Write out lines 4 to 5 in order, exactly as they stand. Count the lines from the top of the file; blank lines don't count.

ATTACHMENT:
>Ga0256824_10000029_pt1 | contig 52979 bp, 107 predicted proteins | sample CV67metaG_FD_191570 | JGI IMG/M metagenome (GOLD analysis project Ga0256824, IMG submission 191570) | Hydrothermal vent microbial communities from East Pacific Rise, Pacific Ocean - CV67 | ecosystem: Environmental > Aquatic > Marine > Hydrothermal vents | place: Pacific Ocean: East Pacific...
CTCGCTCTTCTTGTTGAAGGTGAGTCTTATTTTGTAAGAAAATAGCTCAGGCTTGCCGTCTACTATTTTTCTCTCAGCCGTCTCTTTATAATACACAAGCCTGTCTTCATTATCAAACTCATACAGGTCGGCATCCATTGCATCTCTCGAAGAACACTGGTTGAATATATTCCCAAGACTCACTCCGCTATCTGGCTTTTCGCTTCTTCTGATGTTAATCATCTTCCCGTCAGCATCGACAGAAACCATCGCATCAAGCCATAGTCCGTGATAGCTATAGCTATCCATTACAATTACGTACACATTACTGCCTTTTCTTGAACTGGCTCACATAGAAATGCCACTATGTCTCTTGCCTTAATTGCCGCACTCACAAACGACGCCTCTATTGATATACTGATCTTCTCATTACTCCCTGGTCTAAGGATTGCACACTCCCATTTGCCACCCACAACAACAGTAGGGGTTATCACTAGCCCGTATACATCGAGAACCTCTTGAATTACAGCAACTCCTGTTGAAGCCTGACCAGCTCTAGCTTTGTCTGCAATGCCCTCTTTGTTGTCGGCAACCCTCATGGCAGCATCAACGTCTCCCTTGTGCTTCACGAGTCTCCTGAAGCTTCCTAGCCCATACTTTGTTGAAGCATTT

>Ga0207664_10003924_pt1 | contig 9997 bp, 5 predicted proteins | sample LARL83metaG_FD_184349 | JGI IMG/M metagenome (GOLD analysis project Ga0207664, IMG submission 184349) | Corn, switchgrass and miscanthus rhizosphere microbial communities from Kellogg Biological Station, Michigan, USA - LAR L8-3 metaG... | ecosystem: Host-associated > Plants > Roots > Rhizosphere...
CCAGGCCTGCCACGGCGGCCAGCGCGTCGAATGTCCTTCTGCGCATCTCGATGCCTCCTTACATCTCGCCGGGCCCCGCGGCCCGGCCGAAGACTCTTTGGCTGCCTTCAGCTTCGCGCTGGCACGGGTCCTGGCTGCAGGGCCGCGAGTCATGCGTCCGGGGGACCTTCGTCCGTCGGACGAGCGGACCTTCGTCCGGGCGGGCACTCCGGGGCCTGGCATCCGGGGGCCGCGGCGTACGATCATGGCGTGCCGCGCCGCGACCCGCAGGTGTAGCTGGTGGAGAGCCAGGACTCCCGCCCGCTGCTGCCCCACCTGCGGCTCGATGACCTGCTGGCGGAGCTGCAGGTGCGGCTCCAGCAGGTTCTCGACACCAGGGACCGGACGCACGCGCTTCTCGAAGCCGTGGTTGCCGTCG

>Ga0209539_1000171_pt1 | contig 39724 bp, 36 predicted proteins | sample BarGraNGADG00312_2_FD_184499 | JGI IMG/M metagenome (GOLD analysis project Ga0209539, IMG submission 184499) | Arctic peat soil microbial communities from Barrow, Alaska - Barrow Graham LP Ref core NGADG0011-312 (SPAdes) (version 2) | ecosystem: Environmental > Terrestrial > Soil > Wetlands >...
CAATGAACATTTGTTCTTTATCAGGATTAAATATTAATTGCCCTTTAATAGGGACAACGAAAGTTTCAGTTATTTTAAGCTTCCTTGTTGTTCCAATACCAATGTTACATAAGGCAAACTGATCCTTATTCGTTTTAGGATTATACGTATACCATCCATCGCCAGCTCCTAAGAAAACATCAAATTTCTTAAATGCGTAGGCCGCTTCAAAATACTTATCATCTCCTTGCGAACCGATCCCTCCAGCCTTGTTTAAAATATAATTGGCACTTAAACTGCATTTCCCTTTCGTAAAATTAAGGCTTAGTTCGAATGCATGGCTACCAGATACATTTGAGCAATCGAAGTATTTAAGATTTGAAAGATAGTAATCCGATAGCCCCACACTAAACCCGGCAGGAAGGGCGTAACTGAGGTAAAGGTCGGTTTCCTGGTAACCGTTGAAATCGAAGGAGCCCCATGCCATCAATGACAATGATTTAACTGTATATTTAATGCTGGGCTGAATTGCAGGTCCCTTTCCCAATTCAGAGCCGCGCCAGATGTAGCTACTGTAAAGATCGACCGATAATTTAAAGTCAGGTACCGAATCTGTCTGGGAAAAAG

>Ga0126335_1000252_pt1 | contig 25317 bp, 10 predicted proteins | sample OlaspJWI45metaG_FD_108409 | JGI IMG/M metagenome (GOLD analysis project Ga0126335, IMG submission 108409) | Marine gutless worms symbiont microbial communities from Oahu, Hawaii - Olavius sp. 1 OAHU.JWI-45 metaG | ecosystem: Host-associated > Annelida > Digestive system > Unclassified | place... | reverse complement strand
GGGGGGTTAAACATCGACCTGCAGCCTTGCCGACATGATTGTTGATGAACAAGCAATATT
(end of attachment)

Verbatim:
CCAGGCCTGCCACGGCGGCCAGCGCGTCGAATGTCCTTCTGCGCATCTCGATGCCTCCTTACATCTCGCCGGGCCCCGCGGCCCGGCCGAAGACTCTTTGGCTGCCTTCAGCTTCGCGCTGGCACGGGTCCTGGCTGCAGGGCCGCGAGTCATGCGTCCGGGGGACCTTCGTCCGTCGGACGAGCGGACCTTCGTCCGGGCGGGCACTCCGGGGCCTGGCATCCGGGGGCCGCGGCGTACGATCATGGCGTGCCGCGCCGCGACCCGCAGGTGTAGCTGGTGGAGAGCCAGGACTCCCGCCCGCTGCTGCCCCACCTGCGGCTCGATGACCTGCTGGCGGAGCTGCAGGTGCGGCTCCAGCAGGTTCTCGACACCAGGGACCGGACGCACGCGCTTCTCGAAGCCGTGGTTGCCGTCG

>Ga0209539_1000171_pt1 | contig 39724 bp, 36 predicted proteins | sample BarGraNGADG00312_2_FD_184499 | JGI IMG/M metagenome (GOLD analysis project Ga0209539, IMG submission 184499) | Arctic peat soil microbial communities from Barrow, Alaska - Barrow Graham LP Ref core NGADG0011-312 (SPAdes) (version 2) | ecosystem: Environmental > Terrestrial > Soil > Wetlands >...